By Jason Snell
October 6, 2016 11:38 AM PT
When free space isn’t free: Purgeable storage in macOS Sierra
Warning: This story has not been updated in several years and may contain out-of-date information.
For years, the storage inside our computers just kept increasing. But with the advent of solid-state drives, which are less prone to failure, dramatically faster, and more energy efficient than spinning hard drives, there came a tough transition. Instead of having a terabyte or two of disk space, maybe you’ve only got 250 or 500 GB. Maybe you used to never think about running out of space, and now every so often your Mac throws up that terrifying warning box that your disk is almost full.
Apple recognized this, too, and to its credit, it made this transition one of the main features of macOS Sierra. A lot of the stuff on our drives doesn’t need to be there. It either isn’t necessary (log files, used app installers, and the like), or it’s just a duplicate of something that’s stored in the cloud.
The result is a whole raft of features in macOS Sierra that are all about freeing up more space on your drive. One of the biggest changes affects about how free space is calculated and displayed.
Free space and purgeable space
macOS displays the amount of free space on your drive in a few places, including:
- If you’ve got the Status Bar turned on in the Finder (View: Show Status Bar or Command-slash), you’ll see it at the bottom of the window
If you’ve got Finder preferences set to show hard disks on the Desktop, you can turn on Show Item Info from the View Options panel (Command-J)
If you select your drive from the Desktop or from the Computer window (Go: Computer or Command-Shift-C) and choose Get Info (Command-I)
You can choose About This Mac from the Apple menu and click the Storage tab.
In macOS Sierra, you can activate Siri and ask it how much free space you’ve got.
The Storage tab in About this Mac has been redesigned for macOS Sierra to give you more information about what’s filling your drive. The mysterious “Other” area of the storage graph is gone, and there’s much more granularity about what’s using that space, including unexpected space hogs like GarageBand and iTunes backups of iOS devices. The new Manage button, above the right edge of the graph, can help you reduce that stuff.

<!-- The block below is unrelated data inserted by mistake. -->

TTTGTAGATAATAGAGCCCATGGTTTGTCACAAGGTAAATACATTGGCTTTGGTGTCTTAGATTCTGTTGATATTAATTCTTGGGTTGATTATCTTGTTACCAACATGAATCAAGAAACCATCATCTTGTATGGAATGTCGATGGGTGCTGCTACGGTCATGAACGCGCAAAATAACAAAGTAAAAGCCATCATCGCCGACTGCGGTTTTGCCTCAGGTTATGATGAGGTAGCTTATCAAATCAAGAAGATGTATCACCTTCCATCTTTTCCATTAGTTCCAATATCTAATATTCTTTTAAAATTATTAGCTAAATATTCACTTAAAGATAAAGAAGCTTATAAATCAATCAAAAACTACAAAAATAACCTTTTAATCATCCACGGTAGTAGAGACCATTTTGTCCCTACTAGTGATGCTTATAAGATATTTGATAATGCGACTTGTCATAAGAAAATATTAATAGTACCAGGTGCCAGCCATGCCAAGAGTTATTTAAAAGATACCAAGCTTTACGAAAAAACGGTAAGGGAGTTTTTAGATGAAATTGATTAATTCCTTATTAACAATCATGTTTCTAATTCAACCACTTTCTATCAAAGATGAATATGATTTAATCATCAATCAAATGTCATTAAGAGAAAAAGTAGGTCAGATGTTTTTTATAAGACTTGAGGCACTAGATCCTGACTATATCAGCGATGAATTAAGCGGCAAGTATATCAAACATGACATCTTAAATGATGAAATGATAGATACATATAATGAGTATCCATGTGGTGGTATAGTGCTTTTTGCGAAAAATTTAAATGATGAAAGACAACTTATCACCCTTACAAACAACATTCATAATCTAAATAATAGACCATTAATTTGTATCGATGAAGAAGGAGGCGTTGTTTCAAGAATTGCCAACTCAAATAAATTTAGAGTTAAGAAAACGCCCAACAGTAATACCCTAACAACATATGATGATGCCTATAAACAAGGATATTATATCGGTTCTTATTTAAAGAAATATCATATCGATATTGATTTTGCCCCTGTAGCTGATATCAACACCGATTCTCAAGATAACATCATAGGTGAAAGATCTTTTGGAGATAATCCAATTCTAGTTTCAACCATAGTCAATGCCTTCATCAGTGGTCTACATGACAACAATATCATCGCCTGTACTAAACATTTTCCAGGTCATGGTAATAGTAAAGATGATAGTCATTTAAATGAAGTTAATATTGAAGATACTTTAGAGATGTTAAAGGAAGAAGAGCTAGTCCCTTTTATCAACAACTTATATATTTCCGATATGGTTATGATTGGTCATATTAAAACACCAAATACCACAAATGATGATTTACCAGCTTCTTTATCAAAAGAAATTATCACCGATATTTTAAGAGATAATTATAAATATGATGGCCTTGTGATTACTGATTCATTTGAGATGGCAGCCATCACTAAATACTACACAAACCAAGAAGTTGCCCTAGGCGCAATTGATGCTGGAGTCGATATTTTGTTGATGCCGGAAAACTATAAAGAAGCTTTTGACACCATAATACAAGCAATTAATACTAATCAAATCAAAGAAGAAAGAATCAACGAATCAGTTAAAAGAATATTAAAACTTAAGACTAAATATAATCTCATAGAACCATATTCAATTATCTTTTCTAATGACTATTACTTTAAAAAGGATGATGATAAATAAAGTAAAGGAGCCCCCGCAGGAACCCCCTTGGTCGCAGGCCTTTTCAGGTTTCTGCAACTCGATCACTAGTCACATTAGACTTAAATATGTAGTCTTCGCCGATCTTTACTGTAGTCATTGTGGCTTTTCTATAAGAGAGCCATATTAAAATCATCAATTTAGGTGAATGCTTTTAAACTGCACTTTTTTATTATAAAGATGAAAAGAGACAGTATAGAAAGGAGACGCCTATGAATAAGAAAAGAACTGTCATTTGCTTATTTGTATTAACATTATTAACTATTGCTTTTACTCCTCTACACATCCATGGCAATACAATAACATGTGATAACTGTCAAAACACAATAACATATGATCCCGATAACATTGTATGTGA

But if you look at the right end of the graph you’ll find two blocks: Free Space, labeled in white, and Purgeable, labeled in white with a diagonal gray pattern. In macOS Sierra, there are two different kinds of free space: Free and Purgeable.
Free space is what we’ve always known it to be. It’s space on disk where there’s nothing1, that’s ready to have data poured into it. Purgeable space is different. Purgeable space is a collection of files that are really on disk, ready to be read or modified or added to at any time—stuff like files stored in iCloud, dictionaries you haven’t used recently, certain large fonts (especially of Asian languages) that you may never or rarely use, movies and TV shows you’ve already watched (and are re-downloadable from iTunes), and photos and videos in that are synced with iCloud Photo Library (if the Optimize Mac Storage setting is turned on in Photos preferences).
These are real files, but Apple considers them expendable. They can be deleted immediately, without warning, in order to free up disk space, because they can always be downloaded again later.
Now here’s the big change in macOS Sierra: Apple adds the amount of truly free space to the amount of purgeable space, and that’s what is displayed on your Mac as the amount of free space on disk. As I write this, my boot drive has 51.3GB of free space—and 22.6GB of purgeable space. In the old days, this would be reported to me as 51.3GB free. In macOS Sierra, it’s reported as 73.9GB free.
According to Apple, if I were to try to copy a 60GB file onto my drive, it would just work. The system would work in the background to purge enough stuff to fit my file and keep a decent amount of free space on the drive so that my Mac wouldn’t slow to a crawl, which happens when your disk is nearly completely full.
Now, when I was writing my review of macOS Sierra, I ran into a few bugs on this front. My system became confused about the real amount of free space on my drive, and prevented me from performing an iOS device backup when I had plenty of space. None of my data was lost, but I was prevented from performing actions that shouldn’t have been a problem. At one point—you can see this in the screen shot at the top of my Sierra review—my Mac couldn’t decide how much free space it really had. Siri said 30GB, but the System Information app said 55GB2.
I’m confident that Apple will squash these bugs in short order. But the new concept of free space is here to stay. In an ideal world, your Mac should treat that free space as real free space, and there’s no need to peek behind the curtain. In the shorter term, there will probably be bugs and incompatibilities, and if you’re someone who cares about what’s going on behind the scenes of your Mac, you should be aware that not all free space is the same.
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